WASHINGTON, DC - Deputy Assistant Secretary for Caribbean affairs and Haiti, at the Department of State, Ms. Barbara Feinstein, has hailed Jamaican American nurse and US Presidential Medal of Freedom awardee Dr Sandra Lindsay, as a nurse giving hope to the world in a time when it was most needed.
She was speaking at a dinner in honor of Dr. Lindsay, hosted by Jamaica’s Ambassador to the United States, Audrey Marks, after she received the nation's highest civilian honor The Presidential Medal of Freedom, from US president Joe Biden.
Ms. Feinstein described Dr. Lindsay’s selflessness and her willingness to lead in a time of crisis as being “just incredible.” “On behalf of Secretary Anthony Blinken and US Ambassador (to Jamaica) Nick Perry who is so proud, we want to laud you as a great American. We are all just in awe of your work in the time of our great crisis and congratulate you on your example, not only confined to the United States, but all around the world including Jamaica,” Ms. Feinstein said.
In congratulating Dr. Lindsay, Jamaica’s Ambassador to the United States Audrey Marks pointed out that Dr. Lindsay was one of “the awardees of the Presidential Medal Freedom for 2022, the US’ highest civilian honor accorded to individuals who have made exemplary contributions in various spheres of life.”
Speaking on behalf of the government and people of Jamaica, Ambassador Marks said “I would like to specially commend you, Dr. Lindsay, for leading your team of critical care nurses through many days and nights while risking your own lives in the early days of the Covid 19 battle. We also commend you for being the first of more than 300 million persons in the United States to take the vaccine outside of a clinical trial, amidst heightened uncertainty, becoming the face of the COVID-19 vaccine and inspiring others to take the courageous step.”
“It may be argued that your offering to take this first bold step marked an important turning point in the fight against the virus; for the first time, many, including myself, felt a sense of hope, and quite frankly, relief, that the end of the pandemic was finally within reach with a trusted vaccine” she said.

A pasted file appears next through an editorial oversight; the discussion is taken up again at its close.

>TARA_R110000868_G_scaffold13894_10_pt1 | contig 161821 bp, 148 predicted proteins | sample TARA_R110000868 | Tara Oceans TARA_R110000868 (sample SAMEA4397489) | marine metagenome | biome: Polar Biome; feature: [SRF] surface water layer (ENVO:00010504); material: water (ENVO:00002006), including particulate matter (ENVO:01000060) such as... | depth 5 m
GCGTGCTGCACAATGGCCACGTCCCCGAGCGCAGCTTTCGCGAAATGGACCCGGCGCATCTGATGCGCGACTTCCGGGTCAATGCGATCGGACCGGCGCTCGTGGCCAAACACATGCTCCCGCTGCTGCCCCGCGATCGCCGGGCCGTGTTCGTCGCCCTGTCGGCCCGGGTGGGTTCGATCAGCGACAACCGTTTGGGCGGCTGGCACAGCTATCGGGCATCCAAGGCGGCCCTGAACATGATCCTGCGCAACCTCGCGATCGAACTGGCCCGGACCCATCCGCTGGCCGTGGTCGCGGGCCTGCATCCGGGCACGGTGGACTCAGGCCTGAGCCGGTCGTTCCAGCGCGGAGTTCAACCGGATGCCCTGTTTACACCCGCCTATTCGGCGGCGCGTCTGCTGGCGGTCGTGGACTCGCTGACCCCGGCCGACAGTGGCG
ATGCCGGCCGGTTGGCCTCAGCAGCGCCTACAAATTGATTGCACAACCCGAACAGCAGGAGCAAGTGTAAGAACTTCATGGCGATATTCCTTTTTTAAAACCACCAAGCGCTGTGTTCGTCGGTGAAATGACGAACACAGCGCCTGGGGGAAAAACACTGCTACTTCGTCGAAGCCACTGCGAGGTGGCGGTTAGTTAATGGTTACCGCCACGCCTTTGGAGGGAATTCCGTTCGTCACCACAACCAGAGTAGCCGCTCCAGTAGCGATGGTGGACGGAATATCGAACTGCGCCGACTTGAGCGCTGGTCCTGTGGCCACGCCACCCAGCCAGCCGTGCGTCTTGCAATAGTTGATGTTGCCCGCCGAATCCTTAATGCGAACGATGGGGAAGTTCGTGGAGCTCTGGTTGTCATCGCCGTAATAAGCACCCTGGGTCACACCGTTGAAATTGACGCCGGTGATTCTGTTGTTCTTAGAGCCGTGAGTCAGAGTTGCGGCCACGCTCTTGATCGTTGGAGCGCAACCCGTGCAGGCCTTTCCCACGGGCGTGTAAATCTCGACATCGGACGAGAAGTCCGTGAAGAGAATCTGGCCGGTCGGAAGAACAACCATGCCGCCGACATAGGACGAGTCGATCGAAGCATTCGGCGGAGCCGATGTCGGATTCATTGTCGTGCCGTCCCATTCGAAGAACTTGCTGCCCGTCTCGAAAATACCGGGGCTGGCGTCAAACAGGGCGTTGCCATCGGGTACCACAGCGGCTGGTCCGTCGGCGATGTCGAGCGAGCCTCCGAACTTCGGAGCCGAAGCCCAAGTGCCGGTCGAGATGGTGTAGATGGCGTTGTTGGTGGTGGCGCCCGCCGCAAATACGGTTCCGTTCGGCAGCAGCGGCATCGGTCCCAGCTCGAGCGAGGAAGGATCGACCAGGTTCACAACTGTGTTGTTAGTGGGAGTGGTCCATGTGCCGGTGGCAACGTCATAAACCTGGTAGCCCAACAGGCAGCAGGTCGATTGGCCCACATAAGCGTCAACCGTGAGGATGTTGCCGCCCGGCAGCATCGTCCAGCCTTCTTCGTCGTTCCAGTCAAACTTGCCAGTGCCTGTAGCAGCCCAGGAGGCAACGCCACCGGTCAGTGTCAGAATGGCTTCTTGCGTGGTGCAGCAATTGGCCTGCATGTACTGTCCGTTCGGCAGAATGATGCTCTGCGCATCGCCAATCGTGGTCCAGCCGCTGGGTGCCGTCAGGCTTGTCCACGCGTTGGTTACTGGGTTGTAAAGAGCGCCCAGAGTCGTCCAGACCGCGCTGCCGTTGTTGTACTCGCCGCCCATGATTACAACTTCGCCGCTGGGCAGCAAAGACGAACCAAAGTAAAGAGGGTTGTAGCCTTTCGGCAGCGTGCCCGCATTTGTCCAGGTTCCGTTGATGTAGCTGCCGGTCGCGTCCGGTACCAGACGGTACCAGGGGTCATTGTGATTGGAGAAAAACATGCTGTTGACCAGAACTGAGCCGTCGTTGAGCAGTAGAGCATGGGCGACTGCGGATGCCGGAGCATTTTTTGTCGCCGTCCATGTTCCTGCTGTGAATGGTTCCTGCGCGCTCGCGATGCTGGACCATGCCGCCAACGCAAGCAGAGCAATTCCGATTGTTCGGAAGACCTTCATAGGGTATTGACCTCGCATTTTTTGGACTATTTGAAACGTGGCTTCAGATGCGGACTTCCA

“I am thrilled that you are now among a prestigious group of persons who have been bestowed the Presidential Medal of Freedom, including, Neil Armstrong, Jesse Owens, Martin Luther King Jr, the Reverend Billy Graham, Jackie Robinson, Frank Sinatra, Mother Teresa, Lucille Ball, Audrey Hepburn, Nelson Mandela, General Colin Powell, just to name a few,” Ambassador Marks declared.
In proposing a toast to Dr. Lindsay, renowned economist Professor Donald Harris and father of Vice President Kamala Harris, pointed out that “there is so much about your personal accomplishments that stands out as iconic and makes it clear that this award is warranted and well deserved.”
This includes: Your professionalism as a healthcare provider; Your devotion to duty on the front lines of the struggle to provide healthcare to the needy; Your active role as a fierce advocate for public health of underserved communities; and Your courage and willingness to be the first person to publicly submit your body to the jab for the vaccine, at a time when many people, especially those in the minority community and among your fellow health care professionals, were reluctant or resistant to do so.
Professor Harris pointed to two aspects of Dr. Lindsay’s achievement that should not escape attention: First, your achievement serves to shine the spotlight on the longstanding tradition of Jamaican women migrating to the UK, Canada and US, to work as health care providers, becoming a mainstay of the health care system in those countries, and acquiring a reputation for the highest quality of service delivery.”
This, he said, was “all for the purpose of earning a living to take care of their children and family back home. For that, we all as Jamaicans are especially proud,” Professor Harris declared.
Secondly, Professor Harris pointed not only to her professional achievements, but also the Jamaican work and study ethic which saw her continued academic pursuits culminating in March 2021, when she completed a Doctor of Health Sciences degree with a concentration in global health, leadership and organizational behavior.”
In her response, Dr. Lindsay said she was overjoyed at the honor bestowed on her. “I am so proud as a Jamaican to receive the Presidential Medal of Freedom. I was born and raised in Clarendon, Jamaica. When I came to the US in 1986, I did not just come with my suitcase, I did not have any money but what I came with
were my Jamaican values: hard work, humility, gratitude, respect and determination. I have always carried them with me all my life.
Never in my wildest dreams did I think I would be here today wearing the presidential Medal of freedom,” Dr. Lindsay declared.
She said when she received the call that the President of the United States would like to talk with me, I thought it was a prank call,” she said. “Why would the President of the United States want to talk to me… a wonda wha im ha’ fi tell mi seh? she shared. “I did not retrieve the call from my voicemail until two days later! I am happy that the President saved my space in the line and did not give it away! Today I am proud to be standing here and to wear this award with pride!” Dr. Lindsay said.
Among those attending the reception were Dr. Lindsay’s mother Ms. Hazel Morgan, her siblings and other members of her family, as well as her co-workers and friends.